Michael Korzinski, PhD and Lucy Kralj, RGN: Many of the women with whom we are working have been identified during police raids on the brothels in which they are forced to work. The women are often themselves arrested and imprisoned for immigration offences (i.e. working without valid VISA despite having been trafficked in to the country). They are then referred either from within jails or on termination of their sentence.
Hot Springs, Ark: why is just the u.s. helping? isnt this the U.N.'s reponsibility? where are they???
Michael Korzinski, PhD and Lucy Kralj, RGN: The UN Global initiative to fight people trafficking was recently launched at the Vienna Forum highlighting the paucity of action internationally. The initiative aims to mobilize state and non-state actors to eradicate human trafficking by: 1)reducing both vulnerability of potential victims and the demand for exploitation in all forms; 2) ensuring adequate protection and support to those who do fall victim and 3) supporting the efficient prosecution of criminals involved whilst respecting the fundamental human rights of all persons. There are numerous country specific initiatives and pan-European initiatives also for example Council of Europe Convention against Trafficking Human Beings. This sets out a range of measures to tackle the crime of people trafficking. It is the first international treaty setting out minimum standards for the protection and support of victims. Although the UK has signed the convention it has yet to ratify.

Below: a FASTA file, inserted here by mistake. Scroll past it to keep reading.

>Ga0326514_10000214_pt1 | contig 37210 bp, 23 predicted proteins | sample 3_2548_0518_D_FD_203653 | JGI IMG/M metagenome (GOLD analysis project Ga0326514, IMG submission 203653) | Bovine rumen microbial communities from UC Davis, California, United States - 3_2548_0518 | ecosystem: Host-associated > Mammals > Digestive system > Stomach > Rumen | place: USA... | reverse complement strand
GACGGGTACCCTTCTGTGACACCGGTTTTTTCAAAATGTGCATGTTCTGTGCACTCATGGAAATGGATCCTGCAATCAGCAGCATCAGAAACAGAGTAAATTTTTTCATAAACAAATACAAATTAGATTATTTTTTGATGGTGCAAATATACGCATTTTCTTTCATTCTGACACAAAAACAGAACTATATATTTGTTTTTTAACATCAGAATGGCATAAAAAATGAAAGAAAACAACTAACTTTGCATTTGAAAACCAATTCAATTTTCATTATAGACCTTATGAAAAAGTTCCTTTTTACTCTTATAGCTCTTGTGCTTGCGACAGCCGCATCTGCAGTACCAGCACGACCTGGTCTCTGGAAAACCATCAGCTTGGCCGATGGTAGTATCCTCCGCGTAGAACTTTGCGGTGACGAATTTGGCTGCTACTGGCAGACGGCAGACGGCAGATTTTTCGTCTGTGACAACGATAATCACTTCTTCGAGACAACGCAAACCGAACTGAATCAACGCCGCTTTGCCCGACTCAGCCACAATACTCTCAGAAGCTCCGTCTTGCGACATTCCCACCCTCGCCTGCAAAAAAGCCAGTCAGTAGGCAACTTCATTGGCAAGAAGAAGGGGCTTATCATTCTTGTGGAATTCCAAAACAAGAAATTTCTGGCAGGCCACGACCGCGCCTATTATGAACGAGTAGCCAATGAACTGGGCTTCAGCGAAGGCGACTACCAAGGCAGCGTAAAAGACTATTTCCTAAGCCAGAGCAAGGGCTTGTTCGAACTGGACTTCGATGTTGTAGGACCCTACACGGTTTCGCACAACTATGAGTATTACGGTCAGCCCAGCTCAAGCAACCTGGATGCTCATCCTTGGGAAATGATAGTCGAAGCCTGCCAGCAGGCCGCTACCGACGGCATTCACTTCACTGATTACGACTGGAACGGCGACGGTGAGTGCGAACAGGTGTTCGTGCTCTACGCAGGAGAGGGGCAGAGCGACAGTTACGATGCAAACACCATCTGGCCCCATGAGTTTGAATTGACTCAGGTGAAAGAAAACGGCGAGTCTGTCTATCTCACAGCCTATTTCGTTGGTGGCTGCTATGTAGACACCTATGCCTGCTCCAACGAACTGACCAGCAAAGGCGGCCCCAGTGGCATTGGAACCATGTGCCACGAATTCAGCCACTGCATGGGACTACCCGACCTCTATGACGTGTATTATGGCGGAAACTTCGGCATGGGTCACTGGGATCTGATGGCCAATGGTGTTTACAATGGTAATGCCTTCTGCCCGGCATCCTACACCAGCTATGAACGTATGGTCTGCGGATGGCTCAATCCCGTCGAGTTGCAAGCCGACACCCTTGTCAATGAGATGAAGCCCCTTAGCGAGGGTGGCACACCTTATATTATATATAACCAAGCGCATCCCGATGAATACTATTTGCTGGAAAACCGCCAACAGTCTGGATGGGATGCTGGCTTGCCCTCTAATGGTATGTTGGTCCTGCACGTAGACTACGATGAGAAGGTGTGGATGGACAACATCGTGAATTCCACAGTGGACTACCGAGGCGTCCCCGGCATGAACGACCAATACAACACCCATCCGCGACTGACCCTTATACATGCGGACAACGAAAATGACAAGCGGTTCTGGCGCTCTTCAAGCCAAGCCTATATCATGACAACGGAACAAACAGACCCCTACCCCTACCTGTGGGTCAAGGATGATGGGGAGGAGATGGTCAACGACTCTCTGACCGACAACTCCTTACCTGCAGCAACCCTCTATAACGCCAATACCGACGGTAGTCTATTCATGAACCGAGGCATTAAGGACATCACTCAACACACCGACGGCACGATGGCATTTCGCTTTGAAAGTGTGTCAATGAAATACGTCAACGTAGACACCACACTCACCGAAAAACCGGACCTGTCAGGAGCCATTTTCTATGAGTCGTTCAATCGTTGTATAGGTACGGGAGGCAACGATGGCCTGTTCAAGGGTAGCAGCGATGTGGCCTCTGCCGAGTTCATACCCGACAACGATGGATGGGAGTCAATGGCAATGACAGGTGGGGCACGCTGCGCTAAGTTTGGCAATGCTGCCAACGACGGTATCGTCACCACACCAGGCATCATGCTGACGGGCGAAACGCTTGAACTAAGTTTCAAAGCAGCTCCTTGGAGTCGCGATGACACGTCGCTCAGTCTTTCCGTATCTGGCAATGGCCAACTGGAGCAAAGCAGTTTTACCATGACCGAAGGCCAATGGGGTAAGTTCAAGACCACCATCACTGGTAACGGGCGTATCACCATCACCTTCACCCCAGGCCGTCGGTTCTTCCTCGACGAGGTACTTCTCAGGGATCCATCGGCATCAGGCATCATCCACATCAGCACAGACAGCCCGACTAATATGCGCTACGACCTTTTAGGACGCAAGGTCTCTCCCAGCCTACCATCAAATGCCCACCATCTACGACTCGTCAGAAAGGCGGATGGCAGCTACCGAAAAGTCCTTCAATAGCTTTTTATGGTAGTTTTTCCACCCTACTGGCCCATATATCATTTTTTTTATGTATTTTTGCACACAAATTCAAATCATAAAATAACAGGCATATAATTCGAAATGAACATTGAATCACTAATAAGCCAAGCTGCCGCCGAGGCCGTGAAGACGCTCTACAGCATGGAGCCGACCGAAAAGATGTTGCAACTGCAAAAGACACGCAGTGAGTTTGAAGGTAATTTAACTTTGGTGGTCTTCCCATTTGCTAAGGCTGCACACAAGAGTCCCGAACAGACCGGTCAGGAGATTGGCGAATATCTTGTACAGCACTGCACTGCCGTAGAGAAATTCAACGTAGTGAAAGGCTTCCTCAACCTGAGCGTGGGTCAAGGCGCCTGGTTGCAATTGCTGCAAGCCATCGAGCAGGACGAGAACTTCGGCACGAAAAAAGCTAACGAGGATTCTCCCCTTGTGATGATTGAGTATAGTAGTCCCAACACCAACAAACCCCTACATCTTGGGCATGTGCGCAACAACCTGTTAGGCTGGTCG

Jackee Hodges, Bountiful UT: What can I get my kids' classes (they're in junior high) to do to help? This would make a good class project I think, and help teach them that the world is full on injustice and that they should try to help.